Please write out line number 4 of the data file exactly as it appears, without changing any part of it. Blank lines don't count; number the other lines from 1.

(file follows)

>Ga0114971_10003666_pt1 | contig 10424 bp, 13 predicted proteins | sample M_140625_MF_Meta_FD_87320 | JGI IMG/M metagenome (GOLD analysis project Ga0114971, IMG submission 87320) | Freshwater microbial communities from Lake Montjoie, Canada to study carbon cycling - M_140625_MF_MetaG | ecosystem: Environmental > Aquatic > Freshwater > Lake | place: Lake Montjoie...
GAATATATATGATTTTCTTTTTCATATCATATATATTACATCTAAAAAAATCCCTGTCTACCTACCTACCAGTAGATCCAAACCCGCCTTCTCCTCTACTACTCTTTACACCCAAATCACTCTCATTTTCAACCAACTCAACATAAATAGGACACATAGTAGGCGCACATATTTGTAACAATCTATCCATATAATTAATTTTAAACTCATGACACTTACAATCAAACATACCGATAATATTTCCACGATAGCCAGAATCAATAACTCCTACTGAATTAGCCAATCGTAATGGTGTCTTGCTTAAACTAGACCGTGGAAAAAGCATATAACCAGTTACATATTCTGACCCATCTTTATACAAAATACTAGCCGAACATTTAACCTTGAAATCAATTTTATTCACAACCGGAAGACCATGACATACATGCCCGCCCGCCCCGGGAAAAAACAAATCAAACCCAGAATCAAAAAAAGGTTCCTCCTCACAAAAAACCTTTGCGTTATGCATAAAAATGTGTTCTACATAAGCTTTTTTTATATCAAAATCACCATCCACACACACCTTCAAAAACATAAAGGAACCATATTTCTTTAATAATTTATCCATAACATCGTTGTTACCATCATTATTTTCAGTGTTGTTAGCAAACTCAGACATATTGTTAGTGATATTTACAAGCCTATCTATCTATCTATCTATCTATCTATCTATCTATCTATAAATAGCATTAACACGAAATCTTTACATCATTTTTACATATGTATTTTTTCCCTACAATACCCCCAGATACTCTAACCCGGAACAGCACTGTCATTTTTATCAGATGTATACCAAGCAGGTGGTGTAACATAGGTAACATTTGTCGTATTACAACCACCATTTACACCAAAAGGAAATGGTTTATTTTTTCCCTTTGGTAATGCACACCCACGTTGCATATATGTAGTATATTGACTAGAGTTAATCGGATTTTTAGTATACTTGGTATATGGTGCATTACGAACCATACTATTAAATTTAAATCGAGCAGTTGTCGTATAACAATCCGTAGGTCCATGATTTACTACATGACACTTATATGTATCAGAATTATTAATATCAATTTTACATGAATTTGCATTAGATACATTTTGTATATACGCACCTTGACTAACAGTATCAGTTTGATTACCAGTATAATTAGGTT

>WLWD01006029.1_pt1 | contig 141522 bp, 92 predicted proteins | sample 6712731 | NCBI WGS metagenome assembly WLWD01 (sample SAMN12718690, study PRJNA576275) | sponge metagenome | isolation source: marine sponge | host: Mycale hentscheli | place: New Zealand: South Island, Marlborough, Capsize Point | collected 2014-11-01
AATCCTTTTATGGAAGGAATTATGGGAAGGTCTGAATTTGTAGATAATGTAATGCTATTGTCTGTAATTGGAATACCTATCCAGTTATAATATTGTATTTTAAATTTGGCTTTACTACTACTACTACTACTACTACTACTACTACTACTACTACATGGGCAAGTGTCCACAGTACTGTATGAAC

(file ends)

AATCCTTTTATGGAAGGAATTATGGGAAGGTCTGAATTTGTAGATAATGTAATGCTATTGTCTGTAATTGGAATACCTATCCAGTTATAATATTGTATTTTAAATTTGGCTTTACTACTACTACTACTACTACTACTACTACTACTACTACTACATGGGCAAGTGTCCACAGTACTGTATGAAC